Outside each station will be a brief instruction of what you must do in that particular station which you have a minute to read before starting. My biggest piece of advice is to just take a few seconds to read the instruction and have an idea of what is expected of you in that station, there are no tricks and the medical school wants to help you to be able to demonstrate your best self. In each station, there is usually an examiner and occasionally an actor if there’s role play. Not to worry if the examiner seems serious or doesn’t seem very chatty, they’re just doing their best to stay fair and assess you.

The stations themselves varied greatly in their content. They included roleplaying a scenario, discussing my personal statement, prioritisation, talking about GMC (General Medical Council) principles and instructing other medical students to complete a task! You might finish a station early which is completely fine and doesn’t mean anything has changed. Although 8 stations in 8 minutes feels like a long time, you get so absorbed in the station that the time flies by. Before I knew it, I was thanking everyone and led by the ambassadors back to the front of the building to be greeted by my parents and the long drive down to London.

Top Tips for MMIs

I think the most intimidating part of MMIs is how foreign they are before you apply to medical school. Once at medical school, you’ll have clinical exams that follow the same format (known as OSCEs). Therefore, the best thing you can do is to practice some mock stations whether it be with a friend, family member or teacher. Just practicing doing a few stations in 8 minutes just to feel more comfortable with the format. Other than that, be sure to know your personal statement well and qualities that it demonstrates, ready for any questions that come at you! Compared to traditional interviews, MMIs give you an opportunity to make a good first impression 8 different times. This is great because even if one particular station didn’t go so well, you have 7 other chances to impress the examiners! Try to treat each one as a fresh start and not worry about what you’ve already done. In addition, MMIs are great at giving you opportunities to demonstrate your skills by carrying out various activities e.g. showing empathy when roleplaying, rather than just talking about them as in more traditional panel interviews.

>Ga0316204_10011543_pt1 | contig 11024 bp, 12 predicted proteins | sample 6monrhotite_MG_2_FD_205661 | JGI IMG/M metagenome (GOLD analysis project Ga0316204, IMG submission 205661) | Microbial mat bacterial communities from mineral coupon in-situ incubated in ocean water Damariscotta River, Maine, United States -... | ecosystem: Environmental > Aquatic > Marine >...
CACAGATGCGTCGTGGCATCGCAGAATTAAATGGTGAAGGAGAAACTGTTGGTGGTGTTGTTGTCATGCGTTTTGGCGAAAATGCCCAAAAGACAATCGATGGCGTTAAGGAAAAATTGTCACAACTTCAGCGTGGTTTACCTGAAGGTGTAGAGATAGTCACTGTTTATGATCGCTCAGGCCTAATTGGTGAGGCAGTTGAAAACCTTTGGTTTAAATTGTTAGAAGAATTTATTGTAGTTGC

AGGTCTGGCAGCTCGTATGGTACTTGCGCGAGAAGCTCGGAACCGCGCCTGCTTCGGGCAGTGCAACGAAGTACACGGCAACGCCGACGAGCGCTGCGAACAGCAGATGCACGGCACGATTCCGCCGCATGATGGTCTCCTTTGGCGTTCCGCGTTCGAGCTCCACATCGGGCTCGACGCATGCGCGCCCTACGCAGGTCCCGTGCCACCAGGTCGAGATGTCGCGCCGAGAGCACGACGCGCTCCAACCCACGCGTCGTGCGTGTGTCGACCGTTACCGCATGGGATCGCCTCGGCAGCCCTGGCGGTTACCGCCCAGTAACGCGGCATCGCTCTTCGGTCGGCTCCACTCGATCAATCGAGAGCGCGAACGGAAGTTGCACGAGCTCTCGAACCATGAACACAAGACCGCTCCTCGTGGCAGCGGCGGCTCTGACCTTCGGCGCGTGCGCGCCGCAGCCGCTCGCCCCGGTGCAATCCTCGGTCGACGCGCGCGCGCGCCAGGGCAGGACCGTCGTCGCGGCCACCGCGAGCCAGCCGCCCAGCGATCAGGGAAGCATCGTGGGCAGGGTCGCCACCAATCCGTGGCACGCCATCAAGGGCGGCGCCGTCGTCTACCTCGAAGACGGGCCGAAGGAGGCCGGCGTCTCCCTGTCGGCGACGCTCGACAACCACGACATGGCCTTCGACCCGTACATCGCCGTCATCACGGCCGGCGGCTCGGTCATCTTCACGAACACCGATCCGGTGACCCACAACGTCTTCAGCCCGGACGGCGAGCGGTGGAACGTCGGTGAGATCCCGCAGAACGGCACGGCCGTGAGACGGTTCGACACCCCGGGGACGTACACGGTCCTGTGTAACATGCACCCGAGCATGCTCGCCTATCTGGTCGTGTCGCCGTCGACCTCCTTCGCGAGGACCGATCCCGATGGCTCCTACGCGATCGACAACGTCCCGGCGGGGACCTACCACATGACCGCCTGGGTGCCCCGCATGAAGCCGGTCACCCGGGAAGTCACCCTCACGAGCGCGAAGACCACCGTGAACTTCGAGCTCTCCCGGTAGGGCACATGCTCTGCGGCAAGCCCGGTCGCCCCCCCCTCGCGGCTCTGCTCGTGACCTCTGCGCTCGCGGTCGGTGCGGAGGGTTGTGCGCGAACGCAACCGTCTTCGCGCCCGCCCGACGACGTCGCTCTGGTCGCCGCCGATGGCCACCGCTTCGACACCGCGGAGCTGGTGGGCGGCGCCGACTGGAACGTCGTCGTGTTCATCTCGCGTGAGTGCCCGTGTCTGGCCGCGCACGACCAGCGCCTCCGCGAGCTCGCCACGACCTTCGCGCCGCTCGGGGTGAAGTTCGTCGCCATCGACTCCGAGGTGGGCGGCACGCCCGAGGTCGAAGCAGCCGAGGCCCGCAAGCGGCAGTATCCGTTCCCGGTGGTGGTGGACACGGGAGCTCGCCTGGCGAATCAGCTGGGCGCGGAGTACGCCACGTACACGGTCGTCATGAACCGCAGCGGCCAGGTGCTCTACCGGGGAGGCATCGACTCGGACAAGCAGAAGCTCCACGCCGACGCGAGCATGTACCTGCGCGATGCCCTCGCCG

The MMI is a great chance to get a feel at a university you might be at for the next 5 years! If you can try to take some time to walk around the university, chat to the current students about anything you have questions/concerns about and just try to do your best. You’ve already done all the hard work of putting an application together and preparing for the interview!

Note: This is reflective of my personal experience of the Manchester MMI interview and the exact location/station format can be slightly different each year!

Going Further...


Student View - The 'Personal Excellence Plan' at Manchester Medical School

by YPU Admin on June 2, 2020, Comments. Tags: biology, biology medicine health, BMH, medicine, Research, and student view


My name is Minahil Qureshi and I am currently a third year medical student at the University of Manchester, and prior to this I hold a first class degree in BSc Clinical Sciences. It is a huge privilege to attend a Russell Group university that is so well known for its research, and through the Manchester Medical School, have been lucky to do my own research as part of the course.